Toshiba 13-TB

I bought this machine as an "unknown", looking rather peculiar with the Odhner like "block" construction, movement of the enclosed carriage with pushbuttons at the front, the copper coloured cladding, bullet shaped space age cranks in aluminium, and the lack of any indications about maker or serial number.

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Once I had the machine in my hands, it is clearly smaller than an contemporary Odhner, but it is very nicely made indeed. It spins effortlessly, clearing is light, backtransfer from the result to the input works absolutely effortlessly, it's really a little marvel of a machine. Once inside, there were still no clues as to the maker, but I did find a serial number stamped into the heavy cast iron base (11166). Toshiba picture 3

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Three other things jumped out immediately - the small holes at the front and the back for a brand name or a logo and/or type plate, the fact that expecially with this quality of construction, all the molded plastic parts and the serial number, there was no way this was a one-off machine, and lastly - this is absolutely the very first time that when working on a mechanical calculator, I've had to whip out the Phillips-head screwdriver!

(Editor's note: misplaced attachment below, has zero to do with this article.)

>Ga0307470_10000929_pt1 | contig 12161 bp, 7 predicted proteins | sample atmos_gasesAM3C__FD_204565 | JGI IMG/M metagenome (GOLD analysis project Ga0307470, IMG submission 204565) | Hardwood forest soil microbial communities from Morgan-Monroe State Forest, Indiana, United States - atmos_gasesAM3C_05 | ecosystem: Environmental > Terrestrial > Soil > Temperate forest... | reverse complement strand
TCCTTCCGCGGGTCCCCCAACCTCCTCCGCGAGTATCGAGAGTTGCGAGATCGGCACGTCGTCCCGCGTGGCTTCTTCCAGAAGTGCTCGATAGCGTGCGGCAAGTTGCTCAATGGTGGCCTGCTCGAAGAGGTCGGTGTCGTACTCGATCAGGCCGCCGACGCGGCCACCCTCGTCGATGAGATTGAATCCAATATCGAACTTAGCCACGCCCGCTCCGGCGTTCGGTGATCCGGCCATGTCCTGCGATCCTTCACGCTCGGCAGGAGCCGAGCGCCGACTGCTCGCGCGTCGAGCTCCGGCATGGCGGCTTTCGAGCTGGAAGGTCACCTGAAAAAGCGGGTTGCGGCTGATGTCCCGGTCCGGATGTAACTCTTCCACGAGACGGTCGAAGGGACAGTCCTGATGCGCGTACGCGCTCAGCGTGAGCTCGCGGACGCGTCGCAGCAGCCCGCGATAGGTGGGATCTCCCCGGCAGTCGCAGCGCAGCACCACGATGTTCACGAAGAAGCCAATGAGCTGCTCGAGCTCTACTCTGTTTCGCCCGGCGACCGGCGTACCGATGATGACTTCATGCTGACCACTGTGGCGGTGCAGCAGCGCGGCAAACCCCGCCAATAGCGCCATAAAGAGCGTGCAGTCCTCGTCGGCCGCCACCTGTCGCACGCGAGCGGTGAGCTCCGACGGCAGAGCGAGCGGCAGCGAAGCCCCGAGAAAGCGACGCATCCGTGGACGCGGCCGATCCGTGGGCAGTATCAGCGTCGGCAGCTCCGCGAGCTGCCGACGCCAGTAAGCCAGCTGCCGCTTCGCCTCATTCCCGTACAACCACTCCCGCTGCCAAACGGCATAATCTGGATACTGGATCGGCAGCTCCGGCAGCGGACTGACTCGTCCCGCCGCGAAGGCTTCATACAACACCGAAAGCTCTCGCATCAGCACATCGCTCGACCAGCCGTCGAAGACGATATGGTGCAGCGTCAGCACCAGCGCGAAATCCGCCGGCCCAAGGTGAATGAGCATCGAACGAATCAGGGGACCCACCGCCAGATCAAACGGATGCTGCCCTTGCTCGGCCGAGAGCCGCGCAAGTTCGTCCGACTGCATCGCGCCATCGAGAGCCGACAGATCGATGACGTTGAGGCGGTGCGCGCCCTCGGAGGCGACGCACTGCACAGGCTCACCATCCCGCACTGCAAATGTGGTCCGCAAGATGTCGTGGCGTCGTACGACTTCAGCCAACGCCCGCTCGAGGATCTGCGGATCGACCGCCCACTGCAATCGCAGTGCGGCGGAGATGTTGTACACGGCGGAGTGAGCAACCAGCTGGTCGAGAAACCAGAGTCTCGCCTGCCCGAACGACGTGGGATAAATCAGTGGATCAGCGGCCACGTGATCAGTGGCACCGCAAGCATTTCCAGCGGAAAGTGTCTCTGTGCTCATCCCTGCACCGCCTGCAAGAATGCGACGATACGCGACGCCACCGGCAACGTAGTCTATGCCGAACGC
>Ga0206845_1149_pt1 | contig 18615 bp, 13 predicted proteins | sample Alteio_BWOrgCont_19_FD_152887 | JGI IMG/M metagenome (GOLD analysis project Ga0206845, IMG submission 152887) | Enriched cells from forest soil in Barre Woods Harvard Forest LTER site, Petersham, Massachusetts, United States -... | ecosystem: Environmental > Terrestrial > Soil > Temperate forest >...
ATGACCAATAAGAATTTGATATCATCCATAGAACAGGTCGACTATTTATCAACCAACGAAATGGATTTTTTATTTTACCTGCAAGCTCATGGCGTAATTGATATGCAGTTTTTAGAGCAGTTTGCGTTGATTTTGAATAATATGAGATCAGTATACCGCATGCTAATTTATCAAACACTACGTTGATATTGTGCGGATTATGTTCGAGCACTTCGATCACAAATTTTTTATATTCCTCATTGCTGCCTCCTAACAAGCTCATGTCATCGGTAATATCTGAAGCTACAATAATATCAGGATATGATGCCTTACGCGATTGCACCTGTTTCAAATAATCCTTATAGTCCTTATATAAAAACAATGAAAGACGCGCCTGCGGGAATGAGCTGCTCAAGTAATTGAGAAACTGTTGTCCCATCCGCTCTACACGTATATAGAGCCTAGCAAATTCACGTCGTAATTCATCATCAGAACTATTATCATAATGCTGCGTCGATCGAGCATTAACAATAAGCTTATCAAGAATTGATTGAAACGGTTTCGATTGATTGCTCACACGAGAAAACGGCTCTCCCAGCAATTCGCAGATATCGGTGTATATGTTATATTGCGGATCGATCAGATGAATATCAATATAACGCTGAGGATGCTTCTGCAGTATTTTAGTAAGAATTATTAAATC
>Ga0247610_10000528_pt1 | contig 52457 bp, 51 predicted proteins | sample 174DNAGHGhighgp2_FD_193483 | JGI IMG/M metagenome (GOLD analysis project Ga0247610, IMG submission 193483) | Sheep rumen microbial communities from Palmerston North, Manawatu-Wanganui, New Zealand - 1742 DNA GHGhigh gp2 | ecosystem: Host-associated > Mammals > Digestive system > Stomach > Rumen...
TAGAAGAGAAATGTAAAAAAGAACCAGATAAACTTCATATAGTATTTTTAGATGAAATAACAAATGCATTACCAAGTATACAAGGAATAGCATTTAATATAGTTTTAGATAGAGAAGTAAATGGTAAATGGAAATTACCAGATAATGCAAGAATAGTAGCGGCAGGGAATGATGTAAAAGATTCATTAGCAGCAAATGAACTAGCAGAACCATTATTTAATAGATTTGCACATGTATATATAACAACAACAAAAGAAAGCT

Quality and Phillips-head screws, that tastes like Japan in the 1950s. We know pityfully little here in Europe about the Japanese range of mechanical calculators, which was both large and diverse. And sure enough, when looking at pictures of Japanese calculators, the Toshiba TB-20 jumped out at me ... because it had an aluminium, bullet-shaped crank. The rest of the calculator was much more traditional, but looking around for a bit on japanese auction sites quite quickly got me an image of exactly the machine that I have - the Toshiba 13-TB, complete with type plate at the back, and Toshiba logo at the front.

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A very similar machine was sold under the Blue Star brand, but the front cover and cranks are a little different for this one.

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Mystery solved - now all that needs to be done is refabricate a type plate and Toshiba logo, and perhaps repaint the machine to its original grey ...

Here are the pictures:

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